When relocating, taking a fresh look at your financial planning is crucial to make sure you are suitably diversified and everything is set up in the best way for your new circumstances. Talk to a locally-based adviser who understands the Portuguese tax regime – including its interaction with UK rules – and who can recommend tax-efficient solutions for your assets and wealth.
The right currency mix for you
Once you are living in Portugal and your expenses are in euros, keeping savings and investments in sterling or another currency makes your income vulnerable to exchange rate fluctuations. Look for structures that let you diversify by holding investments in multiple currencies, with flexibility to choose the currency of your withdrawals and convert when rates are favourable.
Buying and selling property
Another important issue to consider early is the tax implications of buying and selling property. When is the best time to sell your current property, in the UK or elsewhere, or buy a Portuguese home to limit capital gains tax and stamp duty in both countries? Will you have to pay Portuguese ‘wealth tax’ on your new home? How can you make the most of available reliefs and allowances? Understanding the answers could save thousands in unnecessary taxes, so take care to establish your best approach.
What to do with your pensions
If you are planning to retire in Portugal, make sure you fully understand your pension options and the tax implications before making any decisions.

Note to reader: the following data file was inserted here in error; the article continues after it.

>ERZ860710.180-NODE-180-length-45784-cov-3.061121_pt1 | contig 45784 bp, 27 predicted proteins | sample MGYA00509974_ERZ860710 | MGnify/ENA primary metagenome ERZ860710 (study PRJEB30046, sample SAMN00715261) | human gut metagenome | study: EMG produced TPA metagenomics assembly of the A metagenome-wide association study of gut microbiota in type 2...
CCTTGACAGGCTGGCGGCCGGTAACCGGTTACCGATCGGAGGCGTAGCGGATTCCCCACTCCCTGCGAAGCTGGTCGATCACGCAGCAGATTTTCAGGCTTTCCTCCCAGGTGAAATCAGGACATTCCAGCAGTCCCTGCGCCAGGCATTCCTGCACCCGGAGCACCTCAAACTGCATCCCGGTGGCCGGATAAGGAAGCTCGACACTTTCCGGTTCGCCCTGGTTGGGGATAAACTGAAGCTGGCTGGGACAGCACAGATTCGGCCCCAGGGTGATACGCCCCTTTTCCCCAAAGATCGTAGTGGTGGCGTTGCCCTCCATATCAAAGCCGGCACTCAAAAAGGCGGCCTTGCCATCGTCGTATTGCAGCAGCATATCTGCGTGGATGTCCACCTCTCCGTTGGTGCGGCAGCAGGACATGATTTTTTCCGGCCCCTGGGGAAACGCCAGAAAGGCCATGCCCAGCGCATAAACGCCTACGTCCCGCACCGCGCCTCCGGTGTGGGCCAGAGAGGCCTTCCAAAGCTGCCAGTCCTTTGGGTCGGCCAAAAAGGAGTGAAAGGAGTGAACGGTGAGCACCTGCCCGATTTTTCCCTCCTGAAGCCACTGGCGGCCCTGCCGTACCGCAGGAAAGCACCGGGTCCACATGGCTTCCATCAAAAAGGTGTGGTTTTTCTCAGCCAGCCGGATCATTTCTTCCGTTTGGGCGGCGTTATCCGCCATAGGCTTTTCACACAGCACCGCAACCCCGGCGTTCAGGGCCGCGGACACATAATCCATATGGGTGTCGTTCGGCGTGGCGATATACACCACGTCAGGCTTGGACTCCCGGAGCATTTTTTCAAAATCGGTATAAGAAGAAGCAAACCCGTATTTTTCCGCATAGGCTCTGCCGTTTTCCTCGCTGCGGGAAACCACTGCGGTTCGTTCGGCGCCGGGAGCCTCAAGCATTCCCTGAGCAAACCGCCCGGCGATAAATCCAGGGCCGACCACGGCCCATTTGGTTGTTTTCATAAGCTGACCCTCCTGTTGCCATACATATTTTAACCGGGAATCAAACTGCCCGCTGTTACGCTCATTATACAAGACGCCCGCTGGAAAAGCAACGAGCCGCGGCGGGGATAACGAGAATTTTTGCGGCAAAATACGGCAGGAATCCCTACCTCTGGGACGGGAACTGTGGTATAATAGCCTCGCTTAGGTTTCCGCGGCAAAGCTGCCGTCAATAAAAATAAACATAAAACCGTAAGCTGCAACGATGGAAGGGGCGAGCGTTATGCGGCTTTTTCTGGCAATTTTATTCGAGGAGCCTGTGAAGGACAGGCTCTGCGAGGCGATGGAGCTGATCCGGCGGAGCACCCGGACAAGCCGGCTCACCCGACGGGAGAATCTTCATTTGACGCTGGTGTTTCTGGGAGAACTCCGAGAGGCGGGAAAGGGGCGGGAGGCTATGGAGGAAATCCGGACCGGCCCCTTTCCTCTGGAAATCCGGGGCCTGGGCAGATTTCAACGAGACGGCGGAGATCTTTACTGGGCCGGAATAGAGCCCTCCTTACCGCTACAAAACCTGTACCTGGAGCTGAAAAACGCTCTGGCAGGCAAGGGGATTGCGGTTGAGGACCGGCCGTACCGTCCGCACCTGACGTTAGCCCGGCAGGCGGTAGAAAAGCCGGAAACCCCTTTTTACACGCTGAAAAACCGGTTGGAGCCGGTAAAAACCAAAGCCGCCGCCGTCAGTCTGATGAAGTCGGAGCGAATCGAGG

If you have a non-government UK pension, it is possible to benefit from a flat 10% tax rate on pension income and withdrawals for ten years as a non-habitual resident. However, make sure you understand the rules as there are limitations that could inadvertently bring you into Portuguese taxation range.
Many British expatriates benefit from transferring UK pension funds into a Qualifying Recognised Overseas Pension Scheme (QROPS), or by reinvesting a lump sum in more tax-efficient arrangements for Portugal. Ultimately, there is no one-size-fits-all solution for a secure retirement, so regulated, personalised pensions advice is essential.
How your legacy will be passed on
Portuguese succession law and tax can disadvantage certain heirs if you are not suitably prepared. Unless you take action, ‘forced heirship’ rules could automatically pass a proportion of your worldwide estate to your immediate family, whatever your intentions. Spouses and ascendants/descendants are exempt from the Portuguese version of inheritance tax (‘stamp duty’), but other heirs – including stepchildren and siblings – could be liable for 10% when receiving Portuguese assets.
If you are a UK national, you could remain UK-domiciled – even after living abroad for years – putting your estate in the firing line for 40% UK inheritance tax. Similar liabilities can apply for other nationalities. Good estate planning can ensure your legacy goes to your chosen heirs without attracting more tax than necessary.
With early, careful planning you can significantly reduce your tax bill and have the financial peace of mind to relax and fully enjoy your new life in Portugal. However, cross-border taxation is complicated, so take personalised, professional guidance – ideally before you move – for the best results.
Contact us to talk to discuss your Portugal plans